Animation, the second of our four part Media Arts curriculum, was by far the most successful unit of the year. This was in large part due to the very strategic planning and thoughtful collaboration with teachers.
How did we know we were successful? One benchmark we use which is less about data and more subjective, is when we witness students making art just because. An overwhelming amount of students submitted animations beyond the class assignments simply because they enjoyed the process. That, friends, is true Arts Integration.
We called upon student knowledge and enthusiasm for animation to build this unit, which there was no shortage of! Middle and High School students seemingly love animation. Starting with VTS, then some pre-planning, followed by creating digital sketches, helped students take advantage of all the new upgrades in Adobe Spark and later, EZGIF.com. While some students focused on informational GIF's, many related their animations to telling a story and others were guided by prompts like "Draw something that makes you happy!" The final animations were works of art that the community gladly celebrated.
MAM's Animation study focused on the idea of rituals: routines and traditions that transcend subject area. To bring this learning to life, students were asked to create 5-10 still images in Spark and then export and upload those images to EZGif (keep reading to see some of the final assets!).
Below are a few tools we used that help to share how we brought our animation process to life, even over distance learning. Many of these resources are simply adaptations from what we learned to be successful in Q2's Photography Unit.
Teaching Artist Reflections
Tia's Reflections We launched a new after school Art Club at the beginning of the year and it has been a joy to engage with our students in this way. We have created a safe space to create and engage with our art. Showing up weekly to our art practice in community with each other has been extremely valuable in managing the stress and heaviness of this time. We talk about what it means to have an art practice and how it may sustain us in our overall well being. We have emotional check-ins and begin our sessions with music. We talk about how music influences our art practice. Our most recent project was to redesign our favorite album cover. Our initial drafts were analogue. LAPF leadership provided us with art kits that contained fancy art paper, pastels, carbon pencils and blending tools. The students were very thankful and excited! Using new art tools gave us a boost to experiment and explore. We shared our initial drafts with each other. This created a space where we could feel safe in sharing our work. We provided feedback and discussed our ideas for what we were making. This particular part of our practice has been very generative. Students have become more comfortable speaking about themselves and their art. It’s beautiful to witness!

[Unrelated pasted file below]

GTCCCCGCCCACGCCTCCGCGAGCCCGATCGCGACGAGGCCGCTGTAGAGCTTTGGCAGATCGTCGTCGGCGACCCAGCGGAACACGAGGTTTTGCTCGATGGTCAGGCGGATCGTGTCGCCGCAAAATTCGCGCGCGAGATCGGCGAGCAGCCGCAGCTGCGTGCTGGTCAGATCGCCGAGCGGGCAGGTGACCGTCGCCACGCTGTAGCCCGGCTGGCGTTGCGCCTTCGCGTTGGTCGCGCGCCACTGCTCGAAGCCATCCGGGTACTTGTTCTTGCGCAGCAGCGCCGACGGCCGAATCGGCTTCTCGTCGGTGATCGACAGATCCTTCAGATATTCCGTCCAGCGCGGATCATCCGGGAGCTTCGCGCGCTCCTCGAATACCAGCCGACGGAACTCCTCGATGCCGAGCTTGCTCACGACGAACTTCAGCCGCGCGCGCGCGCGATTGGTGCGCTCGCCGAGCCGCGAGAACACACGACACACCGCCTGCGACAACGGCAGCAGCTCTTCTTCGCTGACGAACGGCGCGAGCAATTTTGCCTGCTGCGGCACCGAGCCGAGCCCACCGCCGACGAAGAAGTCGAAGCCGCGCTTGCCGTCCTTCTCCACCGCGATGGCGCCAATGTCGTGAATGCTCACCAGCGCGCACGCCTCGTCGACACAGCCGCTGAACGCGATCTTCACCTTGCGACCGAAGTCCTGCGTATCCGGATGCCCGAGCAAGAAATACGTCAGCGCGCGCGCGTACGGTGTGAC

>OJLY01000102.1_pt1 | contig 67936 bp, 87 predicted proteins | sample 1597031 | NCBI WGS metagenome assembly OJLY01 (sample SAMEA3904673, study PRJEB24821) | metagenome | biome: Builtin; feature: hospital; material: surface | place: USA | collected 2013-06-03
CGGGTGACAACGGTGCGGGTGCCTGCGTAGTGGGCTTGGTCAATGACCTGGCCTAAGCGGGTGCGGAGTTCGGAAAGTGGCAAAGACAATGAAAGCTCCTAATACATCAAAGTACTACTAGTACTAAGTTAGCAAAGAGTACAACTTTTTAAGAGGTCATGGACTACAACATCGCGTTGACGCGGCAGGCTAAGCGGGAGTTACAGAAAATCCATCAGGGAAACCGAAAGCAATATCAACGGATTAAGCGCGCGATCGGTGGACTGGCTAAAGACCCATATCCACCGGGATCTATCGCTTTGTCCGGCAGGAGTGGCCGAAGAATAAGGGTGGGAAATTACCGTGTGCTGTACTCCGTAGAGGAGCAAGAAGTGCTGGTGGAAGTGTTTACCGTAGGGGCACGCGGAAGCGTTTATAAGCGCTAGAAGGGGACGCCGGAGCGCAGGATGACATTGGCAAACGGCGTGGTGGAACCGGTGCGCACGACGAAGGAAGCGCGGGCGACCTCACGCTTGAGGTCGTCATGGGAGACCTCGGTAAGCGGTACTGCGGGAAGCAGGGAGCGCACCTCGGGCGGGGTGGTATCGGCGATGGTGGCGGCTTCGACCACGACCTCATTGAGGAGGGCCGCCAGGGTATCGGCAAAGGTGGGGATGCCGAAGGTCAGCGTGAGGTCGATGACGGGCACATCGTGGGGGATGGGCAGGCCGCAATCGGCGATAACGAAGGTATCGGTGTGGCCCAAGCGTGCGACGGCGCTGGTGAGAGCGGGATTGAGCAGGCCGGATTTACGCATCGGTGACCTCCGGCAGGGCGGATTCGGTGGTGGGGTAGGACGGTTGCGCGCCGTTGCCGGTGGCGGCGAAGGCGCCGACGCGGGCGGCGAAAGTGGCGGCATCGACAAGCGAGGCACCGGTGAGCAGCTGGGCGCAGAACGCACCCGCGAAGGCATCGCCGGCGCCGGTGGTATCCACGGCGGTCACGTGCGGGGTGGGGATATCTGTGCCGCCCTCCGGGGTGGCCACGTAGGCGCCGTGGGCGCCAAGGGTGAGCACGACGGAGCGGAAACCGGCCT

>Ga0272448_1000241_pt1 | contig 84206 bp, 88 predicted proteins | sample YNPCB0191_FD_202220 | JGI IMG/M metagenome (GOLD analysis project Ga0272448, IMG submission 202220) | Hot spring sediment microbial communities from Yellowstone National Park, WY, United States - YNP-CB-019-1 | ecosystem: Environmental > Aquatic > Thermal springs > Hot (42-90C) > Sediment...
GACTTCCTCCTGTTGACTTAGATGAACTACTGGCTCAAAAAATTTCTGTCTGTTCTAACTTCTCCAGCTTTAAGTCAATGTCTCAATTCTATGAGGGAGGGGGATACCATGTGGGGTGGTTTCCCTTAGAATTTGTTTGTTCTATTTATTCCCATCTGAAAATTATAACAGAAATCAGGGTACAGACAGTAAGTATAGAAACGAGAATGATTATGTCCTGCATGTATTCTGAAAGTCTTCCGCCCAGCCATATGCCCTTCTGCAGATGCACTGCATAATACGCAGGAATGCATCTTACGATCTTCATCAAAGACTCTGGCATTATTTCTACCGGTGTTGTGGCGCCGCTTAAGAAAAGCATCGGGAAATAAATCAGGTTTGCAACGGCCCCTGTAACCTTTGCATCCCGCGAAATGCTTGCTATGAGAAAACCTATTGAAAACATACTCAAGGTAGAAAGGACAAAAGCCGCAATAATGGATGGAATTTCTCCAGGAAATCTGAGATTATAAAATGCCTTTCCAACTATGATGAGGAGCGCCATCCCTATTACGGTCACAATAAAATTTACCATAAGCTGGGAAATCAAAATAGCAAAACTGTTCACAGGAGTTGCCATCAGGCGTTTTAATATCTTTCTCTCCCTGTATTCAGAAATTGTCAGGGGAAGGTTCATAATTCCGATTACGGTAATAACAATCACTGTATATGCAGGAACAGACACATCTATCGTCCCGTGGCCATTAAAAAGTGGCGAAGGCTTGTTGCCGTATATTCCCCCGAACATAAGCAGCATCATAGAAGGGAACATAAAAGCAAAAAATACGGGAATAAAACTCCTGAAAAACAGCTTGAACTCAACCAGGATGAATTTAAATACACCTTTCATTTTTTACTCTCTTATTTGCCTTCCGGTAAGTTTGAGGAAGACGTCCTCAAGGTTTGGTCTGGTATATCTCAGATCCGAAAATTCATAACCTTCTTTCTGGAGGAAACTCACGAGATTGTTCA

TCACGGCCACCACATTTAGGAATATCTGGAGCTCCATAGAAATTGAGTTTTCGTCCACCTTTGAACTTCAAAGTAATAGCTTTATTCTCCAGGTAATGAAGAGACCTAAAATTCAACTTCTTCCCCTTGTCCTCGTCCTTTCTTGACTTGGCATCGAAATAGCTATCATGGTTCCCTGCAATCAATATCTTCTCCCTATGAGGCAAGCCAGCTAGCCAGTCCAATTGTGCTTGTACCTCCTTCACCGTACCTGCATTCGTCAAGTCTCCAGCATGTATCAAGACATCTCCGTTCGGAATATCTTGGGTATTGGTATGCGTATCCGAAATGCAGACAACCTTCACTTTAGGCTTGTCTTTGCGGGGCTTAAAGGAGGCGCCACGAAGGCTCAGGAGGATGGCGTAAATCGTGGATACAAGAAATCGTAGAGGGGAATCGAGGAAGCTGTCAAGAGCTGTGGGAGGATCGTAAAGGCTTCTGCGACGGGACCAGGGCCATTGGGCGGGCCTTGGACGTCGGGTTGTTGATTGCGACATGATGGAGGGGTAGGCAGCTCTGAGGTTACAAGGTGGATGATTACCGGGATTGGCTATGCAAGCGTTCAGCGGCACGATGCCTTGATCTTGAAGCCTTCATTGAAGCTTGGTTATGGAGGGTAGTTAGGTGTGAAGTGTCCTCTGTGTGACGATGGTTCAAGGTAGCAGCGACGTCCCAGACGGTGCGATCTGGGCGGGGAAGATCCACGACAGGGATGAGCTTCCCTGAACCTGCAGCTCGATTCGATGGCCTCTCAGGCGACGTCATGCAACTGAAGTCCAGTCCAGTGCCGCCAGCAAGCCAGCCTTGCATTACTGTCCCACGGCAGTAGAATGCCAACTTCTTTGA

Christina's Reflections My classes are having a blast learning about animation and creating their own GIFs! I’ve been especially impressed with the connections students have made with each other in this unit. From sharing best practices for using the technology to personal stories inspired by the animations, our discussions and chat box has been full of innovation and love.
11th grade students from West Adams High School used the GIF project as an opportunity to commit to healthy habits and set goals for 2021:
Angel (Grade 11, Ms. Pettus’ Class) is committing to his piano practice, hope he’ll be back to performing on stage one day soon!
Anthony (Grade 11, Ms. Pettus’ class) combined his photography and animation skills to depict himself running every day.
Evelin (Grade 11, Ms. Pettus’s class) will continue to deepen her meditation practice to care for her mind and spirit.
My middle school classes are jumping into the GIF project too, Ms. Slason’s 6th grade students are learning the GIF making process and as practice, creating GIFs that connect to their ELA unit on “Fears and Phobias” Here’s an outstanding example full of expressive lines from Roxy, Grade 6:
From Roxy: “My GIF shows Astraphobia, the fear of lighting and thunder. I used lines to show the brightness of the thunder and some wiggly lines to show the person is shaking or scared.”
Ilene's Reflections I was beyond impressed with everything my young animators produced in distance learning this quarter, specifically in my STEM collaborations. Science and Math can often be more challenging to integrate with Art but my middle school teachers and their students brought so much life to this project.
Ms. Rice, 6th Grade Math and Science Teacher integrated a unit about the Water Cycle. I love that some students used real photographs from image searching and other's created their own simulation from scratch.
My lone High School Teacher, Mr. Rob, teaches English and his students were amidst a "Heroes Journey" unit. Their animations were absolutely stellar - and exceeded the 5-10 frame minimum.
Two tips for this unit, specifically for distance learning with asynchronous instruction and assignments:
Use Screencastify for quick tutorials (great to supplment instruciton when technology is unpredictable)
Divide assignments into short (5 min or less) directives, so not to overwhelm students.